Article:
Polymorphism is hard



  • Today I spent several hours trying to figure out why the hardware IO wasn't functioning as I expected under certain conditions in our 'inherited' project. In particular, several indicators on the simulated vehicle dashes were not flashing like they should. They would come on, if told to turn on, but they would not flash when told to flash. It was annoying, as I could put log messages into the code that told them to flash and verify that, yes, it was getting set to 'flash' instead of just 'on'.

    The hardware IO portion of our codebase uses a base 'EventHandler' class, with the various events that drive the hardware having their handlers derived off this class. Fairly standard stuff. The output specific section of the code kept a map of handlers and events, and whenever the event was received, called 'process' on the event handler and passed it the event data. This was working fine.

    However, during the 'update' cycle of the output manager, it also walked all the event handlers and called, 'handleFlashing'. This was supposed to do whatever voodoo needed to happen in order to make things flash. In this particular case, it counts the number of updates that have happened since a state change, and once they hit a certain level, invert the state (this is not time based, but frame based, which is another WTF in of it's own). For some reason the function and variable used to control how often the flip/flop occurs is called, 'hertz', implying that a value of '1' would be 1hz, meaning it'd change states ever second. This isn't the case, but that's a completely different WTF.

    No, the true fun comes in my 'modern' approach to calling this 'handleFlashing' method. Instead of a whole mess (say, 20-30, one for each event that drives outputs) of:

    ((IndicatorPanelEventHandler*)evntHandlers[EVT_INDICATOR_PANEL])->handleFlashing();

    I did...

    EventHandlerMapIter iter = evntHandlers.begin()
    while (iter != evntHandlers.end())
    {
    iter->second->handleFlashing();
    ++iter;
    }

    And it didn't work. Sadly, I didn't even think to check that the 'handleFlashing' was being called, as it surely was, right?

    Nope. For some reason, nothing in the base EventHandler class is virtual. NOTHING. I was calling an empty function that existed in the base class, and expecting it to do something. I have since rectified this oversight (who makes a base class and doesn't make any functions virtual?), and now lights should be flashing merrily away.

    Still.

    Makes one wonder.

    Also makes one want to drink. Thankfully there is a fridge full of beer at home, just waiting for me to get out of here. Which, sadly, won't be for a few more hours as I need to actually test this on hardware, and we're (software) only allowed to touch the dev hardware outside of core business hours (so before 8am, or after 6pm).


  • Discourse touched me in a no-no place

    @CodeNinja said:

    who makes a base class and doesn't make any functions virtual?

    But… but… but virtual functions are slow?!


  • Discourse touched me in a no-no place

    @CodeNinja said:

    For some reason, nothing in the base EventHandler class is virtual. NOTHING.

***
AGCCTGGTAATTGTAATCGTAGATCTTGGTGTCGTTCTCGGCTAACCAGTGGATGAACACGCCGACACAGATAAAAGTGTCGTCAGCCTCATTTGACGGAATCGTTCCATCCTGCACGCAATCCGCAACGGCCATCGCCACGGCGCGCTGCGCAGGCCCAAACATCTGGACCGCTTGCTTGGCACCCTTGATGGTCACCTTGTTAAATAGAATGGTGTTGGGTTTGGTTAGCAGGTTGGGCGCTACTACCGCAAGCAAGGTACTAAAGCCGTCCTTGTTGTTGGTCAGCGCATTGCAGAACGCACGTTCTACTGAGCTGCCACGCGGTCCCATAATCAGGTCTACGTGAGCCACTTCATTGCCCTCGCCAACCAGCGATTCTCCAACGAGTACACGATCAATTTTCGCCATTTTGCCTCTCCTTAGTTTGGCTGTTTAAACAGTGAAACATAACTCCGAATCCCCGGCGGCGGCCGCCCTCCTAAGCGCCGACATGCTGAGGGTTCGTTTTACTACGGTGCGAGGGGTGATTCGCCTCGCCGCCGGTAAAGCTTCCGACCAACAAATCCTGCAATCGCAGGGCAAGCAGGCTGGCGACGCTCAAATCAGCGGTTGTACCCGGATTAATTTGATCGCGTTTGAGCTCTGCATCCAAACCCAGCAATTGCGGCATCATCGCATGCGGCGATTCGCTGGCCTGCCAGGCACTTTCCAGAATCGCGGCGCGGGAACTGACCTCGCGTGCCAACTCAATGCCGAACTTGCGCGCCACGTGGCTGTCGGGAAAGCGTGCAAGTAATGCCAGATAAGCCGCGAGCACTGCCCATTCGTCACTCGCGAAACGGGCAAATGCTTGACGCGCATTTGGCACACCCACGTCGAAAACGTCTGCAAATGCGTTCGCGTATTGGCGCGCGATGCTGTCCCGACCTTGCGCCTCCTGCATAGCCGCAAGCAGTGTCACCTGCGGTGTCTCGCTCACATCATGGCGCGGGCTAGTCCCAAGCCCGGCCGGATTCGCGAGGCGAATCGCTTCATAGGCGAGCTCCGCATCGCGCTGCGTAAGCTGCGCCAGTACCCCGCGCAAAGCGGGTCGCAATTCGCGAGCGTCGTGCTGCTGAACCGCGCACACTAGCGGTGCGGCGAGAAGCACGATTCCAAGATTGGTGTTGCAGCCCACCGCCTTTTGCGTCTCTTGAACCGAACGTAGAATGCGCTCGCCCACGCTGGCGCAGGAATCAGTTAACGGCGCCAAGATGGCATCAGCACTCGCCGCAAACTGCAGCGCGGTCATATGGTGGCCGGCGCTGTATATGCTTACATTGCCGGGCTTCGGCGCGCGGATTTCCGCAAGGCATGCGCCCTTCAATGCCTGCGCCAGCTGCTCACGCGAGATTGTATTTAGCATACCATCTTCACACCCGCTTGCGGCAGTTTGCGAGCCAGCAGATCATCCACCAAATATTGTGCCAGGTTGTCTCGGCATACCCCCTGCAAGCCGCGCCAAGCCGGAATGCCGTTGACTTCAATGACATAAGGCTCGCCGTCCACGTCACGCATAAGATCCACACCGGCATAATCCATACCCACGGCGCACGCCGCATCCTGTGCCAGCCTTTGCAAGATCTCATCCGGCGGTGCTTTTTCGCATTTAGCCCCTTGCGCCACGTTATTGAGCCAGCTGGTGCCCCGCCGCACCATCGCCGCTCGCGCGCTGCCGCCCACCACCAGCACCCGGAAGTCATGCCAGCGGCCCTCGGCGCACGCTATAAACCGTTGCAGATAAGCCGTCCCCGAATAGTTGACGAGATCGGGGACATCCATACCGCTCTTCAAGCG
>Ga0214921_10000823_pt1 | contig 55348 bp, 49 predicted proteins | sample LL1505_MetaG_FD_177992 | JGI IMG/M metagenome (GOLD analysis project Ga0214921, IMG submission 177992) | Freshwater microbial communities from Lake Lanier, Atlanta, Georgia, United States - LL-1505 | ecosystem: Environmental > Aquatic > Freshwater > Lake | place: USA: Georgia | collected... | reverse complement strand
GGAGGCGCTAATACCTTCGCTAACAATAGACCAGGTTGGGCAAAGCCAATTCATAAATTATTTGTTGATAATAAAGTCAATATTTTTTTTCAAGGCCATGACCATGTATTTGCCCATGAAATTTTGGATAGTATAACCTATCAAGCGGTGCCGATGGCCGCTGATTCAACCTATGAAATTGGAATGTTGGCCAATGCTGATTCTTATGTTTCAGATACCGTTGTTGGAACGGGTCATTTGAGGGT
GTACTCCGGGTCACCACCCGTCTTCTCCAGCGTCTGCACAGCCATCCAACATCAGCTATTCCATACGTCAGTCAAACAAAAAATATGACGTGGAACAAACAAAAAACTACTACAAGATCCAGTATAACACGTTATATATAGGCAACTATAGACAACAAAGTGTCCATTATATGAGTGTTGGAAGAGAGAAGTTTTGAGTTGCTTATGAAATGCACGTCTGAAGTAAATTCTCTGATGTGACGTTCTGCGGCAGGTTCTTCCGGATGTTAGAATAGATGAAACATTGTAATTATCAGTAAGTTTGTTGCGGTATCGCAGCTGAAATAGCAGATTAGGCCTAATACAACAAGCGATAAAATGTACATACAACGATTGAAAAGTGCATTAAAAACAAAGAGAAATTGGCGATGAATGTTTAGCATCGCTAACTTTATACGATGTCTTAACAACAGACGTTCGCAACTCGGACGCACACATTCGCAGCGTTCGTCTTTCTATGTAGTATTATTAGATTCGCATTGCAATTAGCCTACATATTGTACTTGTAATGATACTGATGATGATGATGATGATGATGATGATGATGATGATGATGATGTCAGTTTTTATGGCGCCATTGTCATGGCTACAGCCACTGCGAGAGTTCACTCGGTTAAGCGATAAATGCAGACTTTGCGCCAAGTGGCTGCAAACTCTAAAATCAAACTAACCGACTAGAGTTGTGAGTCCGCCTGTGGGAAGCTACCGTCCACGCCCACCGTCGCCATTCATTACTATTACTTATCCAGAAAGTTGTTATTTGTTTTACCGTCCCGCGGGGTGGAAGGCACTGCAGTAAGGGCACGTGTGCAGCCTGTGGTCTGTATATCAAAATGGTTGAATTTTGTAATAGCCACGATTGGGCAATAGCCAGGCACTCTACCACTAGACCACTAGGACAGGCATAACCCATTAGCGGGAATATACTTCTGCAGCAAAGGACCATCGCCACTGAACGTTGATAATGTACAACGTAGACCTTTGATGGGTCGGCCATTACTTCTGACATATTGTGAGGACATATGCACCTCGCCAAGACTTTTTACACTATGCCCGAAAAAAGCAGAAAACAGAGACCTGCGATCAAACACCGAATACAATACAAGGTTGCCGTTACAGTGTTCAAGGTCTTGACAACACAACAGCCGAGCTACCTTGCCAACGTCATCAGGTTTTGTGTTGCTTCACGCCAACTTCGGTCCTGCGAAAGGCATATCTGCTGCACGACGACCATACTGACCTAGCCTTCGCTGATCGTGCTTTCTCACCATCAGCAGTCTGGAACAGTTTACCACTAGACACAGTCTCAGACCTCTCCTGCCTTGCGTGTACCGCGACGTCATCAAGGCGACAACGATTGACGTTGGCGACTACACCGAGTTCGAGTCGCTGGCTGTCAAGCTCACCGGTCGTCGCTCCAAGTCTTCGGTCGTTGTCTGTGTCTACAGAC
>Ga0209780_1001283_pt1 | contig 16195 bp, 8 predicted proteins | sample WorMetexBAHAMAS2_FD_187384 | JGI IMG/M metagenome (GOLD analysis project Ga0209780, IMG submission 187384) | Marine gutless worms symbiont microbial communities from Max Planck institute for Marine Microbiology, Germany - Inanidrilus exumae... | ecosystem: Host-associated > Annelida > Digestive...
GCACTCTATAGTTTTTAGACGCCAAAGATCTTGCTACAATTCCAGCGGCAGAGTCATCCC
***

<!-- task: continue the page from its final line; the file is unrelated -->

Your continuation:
Frankly, that's pretty funny (for an outside observer. I agree it's a total WTF to the person it bites.)



  • My next step would be to look at what else that guy checked in. He sounds like the type who would create an enum for the various subclasses and use that in switch statements in order to cast to the right class and call the right methods.



  • @boomzilla said:

    My next step would be to look at what else that guy checked in. He sounds like the type who would create an enum for the various subclasses and use that in switch statements in order to cast to the right class and call the right methods.

    Sadly, it's old code. I'm not sure how old, exactly, but way before our company was put in charge of it. Probably created back in the 90s.

    Um... that switch / cast scheme does exist in here. I've seen it. Pretty much every event handler function takes an enumerated event type and a void pointer, which is then cast into the data structure for that event... or one that's close, at least. There are a couple of places where they cast the void pointer into a similar structure. Similar in that the first variable type is the same, and that's all they want, so they shove a bunch of possible events into one structure type and gods help you if someone changed something. :cry:



  • @CodeNinja said:

    Um... that switch / cast scheme does exist in here. I've seen it. Pretty much every event handler function takes an enumerated event type and a void pointer, which is then cast into the data structure for that event... or one that's close, at least.

    Reminds me of btRigidBody::upcast().

    static const btRigidBody* upcast(const btCollisionObject* colObj)
           {
                  if (colObj->getInternalType()&btCollisionObject::CO_RIGID_BODY)
                            return (const btRigidBody*)colObj;
                  return 0;
           }
    

    You used to be able to dynamic_cast from btCollisionObject to btRigidBody in earlier versions, but now you get a compiler error if you try. In their defense, they're writing a real-time physics library, so vtable lookups might be too expensive to their taste.


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